TAX RELIEF AVAILABLE TO VICTIMS OF HARVEY, IRMA AND MARIA

 

The Internal Revenue Service is providing relief to individuals and businesses in Florida, Georgia, Puerto Rico and the Virgin Islands, as well as parts of Texas, who were victims of -

 

* the Hurricane Harvey disaster area on or after August 23, 2017,

 

* the Hurricane Irma disaster area on or after September 4, 2017, and

 

* the Hurricane Maria disaster area on or after September 16, 2017.

 

Affected individuals and businesses will have until Jan. 31, 2018 to file any returns and pay any taxes due. Those eligible for the extra time include:

 

* Individuals who requested an automatic extension to October 16, 2017 to file the 2016 Form 1040 or 1040A.  Relief is limited to the filing of the return and not the payment of any tax liability due.  Since tax payments related to these 2016 returns were originally due on April 18, 2017, those payments are not eligible for this relief.

 

* Calendar-year businesses that requested and received an extension to September 15 or October 15, 2017 to file calendar-year 2016 tax returns.

 

* Individuals with quarterly estimated tax payments due on September 15, 2017 and January 16, 2018.

 

* Businesses with quarterly payroll and excise tax returns due on October 31, 2017.

 

* Calendar-year tax-exempt organizations who requested and received an extension to November 15, 2017 to file Form 990.

 

The IRS will waive late deposit penalties for federal payroll and excise tax deposits normally due during the first 15 days of the disaster period. 

 

Special relief is available for employer-sponsored leave-based donation programs that aid hurricane victims. Employees can elect to exchange their vacation, sick or personal leave in exchange for cash payments the employer makes to charities providing relief. The value of the donated leave is not included in the employee’s income, and the employer can deduct these cash payments to charity as a business expense.

 

401(k)s and similar employer-sponsored retirement plans can make loans and hardship distributions to hurricane victims and members of their families through January 31, 2018.  A person living outside of a hurricane disaster area can take out a retirement plan loan or hardship distribution and use it to assist a son, daughter, parent, grandparent or dependent who lived or worked in the disaster area. 

 

The IRS is also waiving the usual fees and expediting requests for copies of previously filed tax returns for disaster area taxpayers, especially helpful to anyone whose copies of these documents were lost or destroyed by the hurricane.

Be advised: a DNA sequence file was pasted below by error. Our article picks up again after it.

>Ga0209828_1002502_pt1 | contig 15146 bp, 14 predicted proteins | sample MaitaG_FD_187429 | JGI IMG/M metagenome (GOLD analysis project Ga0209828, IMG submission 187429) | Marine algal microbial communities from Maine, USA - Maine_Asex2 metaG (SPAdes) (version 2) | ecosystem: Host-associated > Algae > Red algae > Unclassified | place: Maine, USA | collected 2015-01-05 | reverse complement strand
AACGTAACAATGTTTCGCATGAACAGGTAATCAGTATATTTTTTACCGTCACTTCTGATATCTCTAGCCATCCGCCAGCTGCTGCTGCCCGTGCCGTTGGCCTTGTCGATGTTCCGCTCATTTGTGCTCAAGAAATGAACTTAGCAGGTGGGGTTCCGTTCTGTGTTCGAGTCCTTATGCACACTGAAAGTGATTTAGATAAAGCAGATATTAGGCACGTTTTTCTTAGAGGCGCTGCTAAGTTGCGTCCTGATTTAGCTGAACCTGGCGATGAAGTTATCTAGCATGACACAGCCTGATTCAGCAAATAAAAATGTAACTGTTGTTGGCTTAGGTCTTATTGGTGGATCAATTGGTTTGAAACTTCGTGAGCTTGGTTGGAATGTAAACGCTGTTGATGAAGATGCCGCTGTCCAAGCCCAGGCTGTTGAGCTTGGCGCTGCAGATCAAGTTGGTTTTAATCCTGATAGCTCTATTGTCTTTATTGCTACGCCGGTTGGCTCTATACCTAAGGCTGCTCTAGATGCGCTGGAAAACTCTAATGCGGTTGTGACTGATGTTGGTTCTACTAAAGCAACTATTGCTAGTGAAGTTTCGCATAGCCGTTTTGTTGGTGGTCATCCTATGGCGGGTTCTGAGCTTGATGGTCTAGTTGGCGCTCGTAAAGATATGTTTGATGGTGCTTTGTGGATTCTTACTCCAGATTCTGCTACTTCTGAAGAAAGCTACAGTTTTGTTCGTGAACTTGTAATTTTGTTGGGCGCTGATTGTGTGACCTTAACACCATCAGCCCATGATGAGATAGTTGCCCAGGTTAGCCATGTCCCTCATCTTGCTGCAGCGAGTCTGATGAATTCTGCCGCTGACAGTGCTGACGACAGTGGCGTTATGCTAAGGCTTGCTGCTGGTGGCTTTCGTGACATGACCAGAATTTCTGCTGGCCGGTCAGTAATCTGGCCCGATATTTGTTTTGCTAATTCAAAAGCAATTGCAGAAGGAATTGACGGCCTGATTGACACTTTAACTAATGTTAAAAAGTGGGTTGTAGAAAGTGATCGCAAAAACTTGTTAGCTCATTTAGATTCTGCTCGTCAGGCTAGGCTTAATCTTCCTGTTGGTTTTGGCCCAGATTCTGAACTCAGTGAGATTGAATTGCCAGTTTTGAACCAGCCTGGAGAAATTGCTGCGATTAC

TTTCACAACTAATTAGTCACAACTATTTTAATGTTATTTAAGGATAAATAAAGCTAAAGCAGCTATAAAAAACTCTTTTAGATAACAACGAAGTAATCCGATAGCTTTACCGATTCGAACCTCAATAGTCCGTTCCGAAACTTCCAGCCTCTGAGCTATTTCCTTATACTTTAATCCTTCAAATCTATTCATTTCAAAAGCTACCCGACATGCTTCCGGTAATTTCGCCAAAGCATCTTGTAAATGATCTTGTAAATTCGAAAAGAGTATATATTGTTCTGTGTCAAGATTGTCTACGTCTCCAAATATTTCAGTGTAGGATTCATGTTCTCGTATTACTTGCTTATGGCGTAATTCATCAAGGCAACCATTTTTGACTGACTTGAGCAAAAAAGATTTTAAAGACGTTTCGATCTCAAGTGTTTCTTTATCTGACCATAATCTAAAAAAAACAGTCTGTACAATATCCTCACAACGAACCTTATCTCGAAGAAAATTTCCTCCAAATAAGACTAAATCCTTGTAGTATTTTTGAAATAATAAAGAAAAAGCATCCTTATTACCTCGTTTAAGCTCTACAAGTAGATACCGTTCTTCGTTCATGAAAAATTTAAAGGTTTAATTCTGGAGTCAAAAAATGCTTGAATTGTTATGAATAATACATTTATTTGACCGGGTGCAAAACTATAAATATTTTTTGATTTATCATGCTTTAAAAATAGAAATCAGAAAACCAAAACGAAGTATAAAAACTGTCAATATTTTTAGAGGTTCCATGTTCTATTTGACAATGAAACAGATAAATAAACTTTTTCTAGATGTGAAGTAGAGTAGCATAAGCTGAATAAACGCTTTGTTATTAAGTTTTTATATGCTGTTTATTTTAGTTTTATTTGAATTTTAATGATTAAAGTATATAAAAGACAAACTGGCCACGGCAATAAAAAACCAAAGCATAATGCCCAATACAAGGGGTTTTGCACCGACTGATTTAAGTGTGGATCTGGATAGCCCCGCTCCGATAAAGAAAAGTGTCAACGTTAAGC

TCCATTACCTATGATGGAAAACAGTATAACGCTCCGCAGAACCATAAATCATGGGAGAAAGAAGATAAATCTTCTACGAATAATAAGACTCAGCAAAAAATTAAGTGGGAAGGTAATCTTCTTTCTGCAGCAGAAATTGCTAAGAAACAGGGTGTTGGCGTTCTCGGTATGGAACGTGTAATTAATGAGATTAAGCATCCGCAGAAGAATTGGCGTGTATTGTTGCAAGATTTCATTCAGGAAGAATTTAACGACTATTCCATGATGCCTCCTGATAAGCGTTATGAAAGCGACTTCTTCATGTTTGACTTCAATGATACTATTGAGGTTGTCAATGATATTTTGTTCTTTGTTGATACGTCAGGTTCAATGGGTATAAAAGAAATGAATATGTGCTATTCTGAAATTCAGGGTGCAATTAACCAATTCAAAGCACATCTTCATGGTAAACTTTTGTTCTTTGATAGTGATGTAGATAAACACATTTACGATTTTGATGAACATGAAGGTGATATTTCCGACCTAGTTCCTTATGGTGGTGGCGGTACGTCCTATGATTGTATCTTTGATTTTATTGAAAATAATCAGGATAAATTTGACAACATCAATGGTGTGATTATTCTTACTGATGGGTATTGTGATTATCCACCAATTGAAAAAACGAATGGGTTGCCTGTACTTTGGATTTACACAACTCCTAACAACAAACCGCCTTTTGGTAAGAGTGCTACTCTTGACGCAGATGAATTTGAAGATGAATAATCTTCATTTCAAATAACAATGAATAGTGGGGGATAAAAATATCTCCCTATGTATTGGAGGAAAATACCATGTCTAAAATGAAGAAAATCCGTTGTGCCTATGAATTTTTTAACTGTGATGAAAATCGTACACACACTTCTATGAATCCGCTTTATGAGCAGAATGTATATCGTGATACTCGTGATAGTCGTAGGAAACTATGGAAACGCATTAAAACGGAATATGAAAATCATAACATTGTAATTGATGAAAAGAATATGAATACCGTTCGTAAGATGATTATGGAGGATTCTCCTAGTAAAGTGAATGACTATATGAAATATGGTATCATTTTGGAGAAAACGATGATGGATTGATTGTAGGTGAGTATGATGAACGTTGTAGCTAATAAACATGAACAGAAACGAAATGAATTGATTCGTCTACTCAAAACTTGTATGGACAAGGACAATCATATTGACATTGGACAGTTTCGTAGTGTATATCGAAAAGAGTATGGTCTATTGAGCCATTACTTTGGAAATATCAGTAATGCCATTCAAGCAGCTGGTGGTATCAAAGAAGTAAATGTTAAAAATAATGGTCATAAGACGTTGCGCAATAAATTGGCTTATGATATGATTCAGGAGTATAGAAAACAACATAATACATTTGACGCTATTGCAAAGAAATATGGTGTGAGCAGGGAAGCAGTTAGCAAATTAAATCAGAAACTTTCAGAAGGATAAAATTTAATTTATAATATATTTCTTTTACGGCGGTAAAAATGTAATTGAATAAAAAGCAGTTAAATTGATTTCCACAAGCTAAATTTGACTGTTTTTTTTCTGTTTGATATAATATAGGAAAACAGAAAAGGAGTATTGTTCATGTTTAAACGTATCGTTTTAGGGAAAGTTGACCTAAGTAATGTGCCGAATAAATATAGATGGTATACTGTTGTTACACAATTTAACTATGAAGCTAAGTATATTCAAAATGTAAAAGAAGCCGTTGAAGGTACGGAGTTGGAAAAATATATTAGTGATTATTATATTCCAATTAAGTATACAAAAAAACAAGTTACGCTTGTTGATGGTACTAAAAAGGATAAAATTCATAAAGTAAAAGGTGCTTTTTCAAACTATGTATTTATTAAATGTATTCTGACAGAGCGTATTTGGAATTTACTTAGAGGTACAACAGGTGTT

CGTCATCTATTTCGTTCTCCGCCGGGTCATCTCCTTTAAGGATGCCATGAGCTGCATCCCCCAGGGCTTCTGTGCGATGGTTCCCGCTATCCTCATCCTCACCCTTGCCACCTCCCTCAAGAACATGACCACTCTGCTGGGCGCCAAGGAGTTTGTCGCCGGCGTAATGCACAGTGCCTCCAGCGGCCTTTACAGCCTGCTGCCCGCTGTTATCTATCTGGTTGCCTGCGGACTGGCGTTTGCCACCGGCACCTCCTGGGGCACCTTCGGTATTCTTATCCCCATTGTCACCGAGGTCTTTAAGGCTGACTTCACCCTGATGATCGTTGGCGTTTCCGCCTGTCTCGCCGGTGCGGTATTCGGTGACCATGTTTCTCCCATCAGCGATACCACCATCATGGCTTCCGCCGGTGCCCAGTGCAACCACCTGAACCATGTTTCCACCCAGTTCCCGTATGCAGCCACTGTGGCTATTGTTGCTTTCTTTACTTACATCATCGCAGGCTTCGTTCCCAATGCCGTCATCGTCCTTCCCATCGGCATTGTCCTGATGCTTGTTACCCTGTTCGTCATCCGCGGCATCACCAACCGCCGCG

Individuals and businesses who suffered uninsured or unreimbursed disaster-related losses can choose to claim them on either the return for the year the loss occurred, the 2017 return normally filed next year, or the return for 2016, the prior year. 

 

If taxpayers affected by the hurricanes are contacted by the IRS on a collection or examination matter they should explain how the disaster impacts them so that the IRS can provide appropriate consideration to their case.

 

Further information on hurricane relief provisions can be found online at - https://www.irs.gov/newsroom/tax-relief-in-disaster-situations.

 

Congress has passed, and Trump has signed into law, H.R. 3823, the "Disaster Tax Relief and Airport and Airway Extension Act of 2017".

 

The disaster relief component of this Act makes temporary changes to the Tax Code for individuals and businesses who were affected by the hurricanes.

 

The Act –

 

(1) eliminates the current requirement that the allowable deduction for net casualty losses from the hurricanes must be reduced by 10% of Adjusted Gross Income;

 

(2) eliminates the current requirement that taxpayers must itemize deductions on Schedule A to claim a casualty loss deduction (the deduction will be treated as an additional Standard Deduction – and this additional deduction will be allowed in calculating the Alternative Minimum Tax);

 

(3) provides an exception to the 10-percent early retirement plan withdrawal penalty for premature distributions related to hurricane relief;

 

(4) allows for the re-contribution of retirement plan withdrawals for home purchases cancelled due to the hurricanes;

 

(5) provides flexibility for loans from retirement plans for qualified hurricane relief;

 

(6) temporarily suspends the 20%, 30% and 50% limitations on charitable contribution deductions to qualified organizations associated with hurricane relief made before December 31, 2017;

 

(7) creates an “Employee Retention Credit” of 40% of wages (up to $6,000 per employee) paid for employers that conducted an active trade or business in the hurricanes on the date of the disaster and the active trade or business for which was rendered inoperable for some period of time following the disaster; and

 

(8) allows taxpayers to use earned income from 2016 to calculate the 2017 Earned Income Tax Credit and Child Tax Credit.